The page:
As one would expect, this is a powerful, concentrated wine with 13.7% natural alcohol (compared to 2005's 13.2%). The pH is quite normal at 3.56, and its relatively high total acidity gives it a classic, fresh, yet backward style. Given how long vintages such as 1982, 1986, and I suspect, 2000 are taking to reach maturity, prospective purchasers of this wine should easily invest in a decade of cellaring, although I suspect it will be closer to 15 or more years before it reveals secondary nuances. A good 40- to 50-year wine, it is a dense purple, full-bodied style of Las Cases, with classic sweet kirsch, graphite and black currant fruit as well as hints of new saddle leather and subtle oak. Backward, layered and multi-dimensional, the wine is stunningly rich, but brooding. Forget it at least until 2020 or later.
The 2010 Léoville Las Cases has a clean and precise bouquet, beautifully focused with blackberry, melted tar, cigar humidor and crushed stone aromas. It gains intensity with aeration without ever losing its precision. The palate is medium-bodied with lithe tannins, a fine bead of acidity, a sense of abiding symmetry and detail as it fans out on the mineral-driven finish. This is an absolutely awesome Saint-Julien with a long life ahead. Tasted from an ex-château bottle at the BI Wines Spirits 10-Year On tasting. o 2026-2060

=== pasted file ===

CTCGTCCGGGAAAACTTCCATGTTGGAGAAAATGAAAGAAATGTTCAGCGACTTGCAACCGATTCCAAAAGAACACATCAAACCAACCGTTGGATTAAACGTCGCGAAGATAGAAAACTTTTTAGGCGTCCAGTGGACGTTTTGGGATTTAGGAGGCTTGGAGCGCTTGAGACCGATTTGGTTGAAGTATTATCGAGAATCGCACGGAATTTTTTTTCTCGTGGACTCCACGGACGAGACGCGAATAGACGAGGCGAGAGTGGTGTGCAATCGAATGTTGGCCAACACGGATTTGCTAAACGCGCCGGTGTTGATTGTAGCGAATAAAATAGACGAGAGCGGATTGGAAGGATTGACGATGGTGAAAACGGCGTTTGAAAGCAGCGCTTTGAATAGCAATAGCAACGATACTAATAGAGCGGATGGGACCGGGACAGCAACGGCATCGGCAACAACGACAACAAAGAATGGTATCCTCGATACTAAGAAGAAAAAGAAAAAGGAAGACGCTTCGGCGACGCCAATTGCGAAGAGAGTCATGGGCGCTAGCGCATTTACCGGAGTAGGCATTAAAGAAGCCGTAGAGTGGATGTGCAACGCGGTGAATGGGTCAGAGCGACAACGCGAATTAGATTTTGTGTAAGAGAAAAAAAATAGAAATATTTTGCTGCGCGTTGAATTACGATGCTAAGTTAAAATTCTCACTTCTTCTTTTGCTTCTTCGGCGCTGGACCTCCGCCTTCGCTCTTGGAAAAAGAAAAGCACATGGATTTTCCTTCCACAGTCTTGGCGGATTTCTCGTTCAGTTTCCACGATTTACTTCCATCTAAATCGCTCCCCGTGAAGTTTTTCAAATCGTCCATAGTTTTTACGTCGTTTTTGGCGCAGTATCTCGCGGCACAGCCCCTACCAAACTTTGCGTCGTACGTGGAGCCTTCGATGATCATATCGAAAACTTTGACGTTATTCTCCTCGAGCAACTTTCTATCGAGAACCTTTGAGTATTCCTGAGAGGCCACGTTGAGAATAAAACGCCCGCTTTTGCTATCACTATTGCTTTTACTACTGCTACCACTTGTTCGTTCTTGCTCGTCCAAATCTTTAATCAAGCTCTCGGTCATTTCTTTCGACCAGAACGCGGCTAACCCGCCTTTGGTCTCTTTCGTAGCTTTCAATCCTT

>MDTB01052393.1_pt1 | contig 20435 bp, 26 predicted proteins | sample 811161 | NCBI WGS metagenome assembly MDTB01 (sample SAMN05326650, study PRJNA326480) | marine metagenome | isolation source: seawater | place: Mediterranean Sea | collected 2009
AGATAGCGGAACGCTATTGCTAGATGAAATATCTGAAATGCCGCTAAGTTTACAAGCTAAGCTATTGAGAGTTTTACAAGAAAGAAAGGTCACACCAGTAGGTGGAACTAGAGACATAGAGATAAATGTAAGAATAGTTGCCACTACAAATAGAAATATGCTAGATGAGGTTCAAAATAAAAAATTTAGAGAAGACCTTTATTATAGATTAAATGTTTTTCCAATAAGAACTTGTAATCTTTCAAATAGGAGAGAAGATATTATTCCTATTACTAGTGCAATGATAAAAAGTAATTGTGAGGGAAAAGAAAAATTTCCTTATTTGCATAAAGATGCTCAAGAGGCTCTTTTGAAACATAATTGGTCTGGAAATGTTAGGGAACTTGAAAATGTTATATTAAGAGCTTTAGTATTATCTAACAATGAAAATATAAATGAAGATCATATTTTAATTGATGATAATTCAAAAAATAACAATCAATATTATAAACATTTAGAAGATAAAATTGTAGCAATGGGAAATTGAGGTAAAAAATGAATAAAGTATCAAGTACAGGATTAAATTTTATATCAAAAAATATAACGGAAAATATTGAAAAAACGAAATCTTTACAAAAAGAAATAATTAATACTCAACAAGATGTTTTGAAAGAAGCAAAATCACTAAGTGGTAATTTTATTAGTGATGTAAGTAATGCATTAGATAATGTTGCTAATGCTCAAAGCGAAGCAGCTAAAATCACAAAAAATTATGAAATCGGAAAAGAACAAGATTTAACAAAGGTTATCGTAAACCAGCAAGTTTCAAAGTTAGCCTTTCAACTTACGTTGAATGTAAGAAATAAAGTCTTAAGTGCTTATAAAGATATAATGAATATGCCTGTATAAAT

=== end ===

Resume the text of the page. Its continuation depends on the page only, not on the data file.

The Leoville Las-Cases 2010 has a very elegant bouquet with earthy, tobacco infused black fruit, fine delineation and well-integrated oak. It is tight at first, but opens nicely in the glass. The palate is medium-bodied with a gentle grip on the entry. Very fine tannins, very elegant and harmonious with beautifully judged acidity leading to a classic finish that is totally seductive. Glorious.